The opportunity for Cloud in banking
Each choice around cloud computing means 'decommissioning' part of the IT and process stack
Published 11:03, 13 September 12
We are all well aware the banking industry is facing many challenges; unhappy customers, increased regulation, strong competition and decreased levels of profitability.
The question is; what do banks do to overcome them? Traditional commercial banks across the world must master the transformation of their product offerings, channels and customer service to reflect the demands of the “changing consumer”—connected, impatient, empowered, and demanding.
Banks need to reinvent their operations to enable a more competitive, customer-centric, efficient business model. A failure to achieve these things will expose banks to nimble, low-cost online and mobile providers of personal financial management and payments services—resulting in loss of relevance to customers and therefore, their prominence in marketplace.
As banks adapt to these changes, cloud computing will play a major role. Cloud’s combination of low cost, high scalability, unlimited processing power, storage, agility and speed to market, and variable pay cost structures all support the qualities that banks need to compete and win in the future.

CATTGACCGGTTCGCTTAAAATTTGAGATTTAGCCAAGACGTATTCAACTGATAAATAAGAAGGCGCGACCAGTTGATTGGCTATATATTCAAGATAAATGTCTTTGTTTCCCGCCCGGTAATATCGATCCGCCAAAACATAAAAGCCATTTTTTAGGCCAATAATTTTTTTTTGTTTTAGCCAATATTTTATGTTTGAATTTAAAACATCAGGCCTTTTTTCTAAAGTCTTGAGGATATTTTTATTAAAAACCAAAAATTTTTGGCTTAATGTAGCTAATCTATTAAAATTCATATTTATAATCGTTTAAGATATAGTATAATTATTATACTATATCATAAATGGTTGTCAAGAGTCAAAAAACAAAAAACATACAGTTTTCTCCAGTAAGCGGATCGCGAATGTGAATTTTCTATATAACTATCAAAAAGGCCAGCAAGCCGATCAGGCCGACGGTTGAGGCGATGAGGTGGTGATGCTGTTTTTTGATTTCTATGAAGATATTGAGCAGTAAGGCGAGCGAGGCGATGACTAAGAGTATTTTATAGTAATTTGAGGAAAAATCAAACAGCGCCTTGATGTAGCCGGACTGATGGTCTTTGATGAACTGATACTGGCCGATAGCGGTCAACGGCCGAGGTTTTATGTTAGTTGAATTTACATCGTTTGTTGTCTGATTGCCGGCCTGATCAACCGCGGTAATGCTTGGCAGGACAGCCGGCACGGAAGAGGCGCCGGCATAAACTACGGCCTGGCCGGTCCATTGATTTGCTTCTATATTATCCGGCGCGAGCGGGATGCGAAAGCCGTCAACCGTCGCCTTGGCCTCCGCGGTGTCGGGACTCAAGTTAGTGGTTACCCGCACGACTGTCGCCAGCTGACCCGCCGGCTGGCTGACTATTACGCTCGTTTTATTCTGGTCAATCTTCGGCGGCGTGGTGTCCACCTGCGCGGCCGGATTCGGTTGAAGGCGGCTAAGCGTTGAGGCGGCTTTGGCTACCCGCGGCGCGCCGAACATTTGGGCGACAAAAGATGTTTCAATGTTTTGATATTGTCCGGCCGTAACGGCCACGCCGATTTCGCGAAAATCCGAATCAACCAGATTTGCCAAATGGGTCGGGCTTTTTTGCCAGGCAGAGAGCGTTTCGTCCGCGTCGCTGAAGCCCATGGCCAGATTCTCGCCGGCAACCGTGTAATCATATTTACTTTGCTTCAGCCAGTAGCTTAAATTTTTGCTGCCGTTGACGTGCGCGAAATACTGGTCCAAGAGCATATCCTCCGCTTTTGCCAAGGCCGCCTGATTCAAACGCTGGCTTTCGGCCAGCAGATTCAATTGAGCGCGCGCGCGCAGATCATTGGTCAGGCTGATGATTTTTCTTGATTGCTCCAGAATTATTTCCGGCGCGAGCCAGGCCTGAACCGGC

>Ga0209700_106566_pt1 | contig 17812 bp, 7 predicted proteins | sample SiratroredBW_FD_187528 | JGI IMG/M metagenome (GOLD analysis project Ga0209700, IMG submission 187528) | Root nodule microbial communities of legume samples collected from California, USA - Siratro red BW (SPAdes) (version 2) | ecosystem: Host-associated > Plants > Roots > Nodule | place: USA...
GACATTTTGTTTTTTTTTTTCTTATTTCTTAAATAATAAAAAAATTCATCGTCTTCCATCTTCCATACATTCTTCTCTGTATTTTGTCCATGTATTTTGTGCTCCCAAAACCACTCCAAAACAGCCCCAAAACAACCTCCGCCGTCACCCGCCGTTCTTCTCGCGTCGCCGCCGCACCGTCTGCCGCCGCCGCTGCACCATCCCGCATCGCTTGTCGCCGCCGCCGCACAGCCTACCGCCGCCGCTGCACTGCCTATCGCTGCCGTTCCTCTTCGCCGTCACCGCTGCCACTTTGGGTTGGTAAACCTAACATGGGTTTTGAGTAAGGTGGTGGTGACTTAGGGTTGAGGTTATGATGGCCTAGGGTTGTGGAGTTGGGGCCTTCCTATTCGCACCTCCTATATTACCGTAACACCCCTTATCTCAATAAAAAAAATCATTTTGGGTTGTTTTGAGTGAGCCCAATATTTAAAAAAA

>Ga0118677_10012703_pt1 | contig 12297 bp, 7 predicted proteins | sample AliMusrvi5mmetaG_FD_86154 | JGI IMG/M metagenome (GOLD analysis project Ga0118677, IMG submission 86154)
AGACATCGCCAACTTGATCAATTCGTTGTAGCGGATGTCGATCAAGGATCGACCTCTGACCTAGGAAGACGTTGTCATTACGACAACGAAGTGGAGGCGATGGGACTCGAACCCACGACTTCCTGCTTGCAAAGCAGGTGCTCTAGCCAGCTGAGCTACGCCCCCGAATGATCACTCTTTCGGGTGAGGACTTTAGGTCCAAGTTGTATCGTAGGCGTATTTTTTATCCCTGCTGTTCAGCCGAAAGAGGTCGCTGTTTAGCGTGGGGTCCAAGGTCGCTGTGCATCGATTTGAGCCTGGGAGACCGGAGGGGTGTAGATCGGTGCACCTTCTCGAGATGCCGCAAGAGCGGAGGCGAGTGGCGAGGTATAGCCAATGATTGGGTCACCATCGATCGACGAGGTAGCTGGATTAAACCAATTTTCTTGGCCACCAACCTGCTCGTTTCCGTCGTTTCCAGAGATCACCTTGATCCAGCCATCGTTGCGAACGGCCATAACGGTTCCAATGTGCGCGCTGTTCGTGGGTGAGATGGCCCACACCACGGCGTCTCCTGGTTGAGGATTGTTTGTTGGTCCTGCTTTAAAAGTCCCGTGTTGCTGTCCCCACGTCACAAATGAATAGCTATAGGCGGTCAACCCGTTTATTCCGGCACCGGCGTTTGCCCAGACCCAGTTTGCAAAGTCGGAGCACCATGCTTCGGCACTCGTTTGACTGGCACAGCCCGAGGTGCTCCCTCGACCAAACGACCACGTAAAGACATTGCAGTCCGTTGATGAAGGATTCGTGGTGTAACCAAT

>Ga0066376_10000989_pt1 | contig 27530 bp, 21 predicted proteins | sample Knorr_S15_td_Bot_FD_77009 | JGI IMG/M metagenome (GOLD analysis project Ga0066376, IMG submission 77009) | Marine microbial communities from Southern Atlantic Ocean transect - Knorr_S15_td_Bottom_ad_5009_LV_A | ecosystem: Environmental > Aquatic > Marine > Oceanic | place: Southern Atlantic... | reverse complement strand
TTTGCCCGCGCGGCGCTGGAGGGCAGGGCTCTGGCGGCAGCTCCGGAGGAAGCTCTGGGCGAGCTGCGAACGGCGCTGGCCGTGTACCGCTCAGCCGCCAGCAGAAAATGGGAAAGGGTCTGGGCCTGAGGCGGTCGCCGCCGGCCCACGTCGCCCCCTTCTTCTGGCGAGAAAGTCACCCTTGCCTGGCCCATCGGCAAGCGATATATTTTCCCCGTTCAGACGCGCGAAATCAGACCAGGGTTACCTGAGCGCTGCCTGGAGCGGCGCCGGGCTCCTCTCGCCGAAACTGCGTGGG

Already, some newer banking entrants—unburdened by complex and costly legacy systems—are using cloud to support core banking applications. In my view, there will be three key trends in banks’ use of cloud computing:
- Cloud-based financial services offerings will leverage social and mobile media to transform customer relationships
- Private clouds will play a pivotal role in core banking, enabling banks to keep control over the location of sensitive customer data
- Cloud based shared services will dominate non-core banking activities
Wider trends are also likely to emerge as a result of the ways that Cloud computing will impact banking.
1. Customer relationships will be redefined
The overarching impact of cloud computing will be how it redefines the relationship between consumers and their providers of banking products and services. Cloud computing will make these services more convenient, more accessible, easier to use, and more personalised to the individual.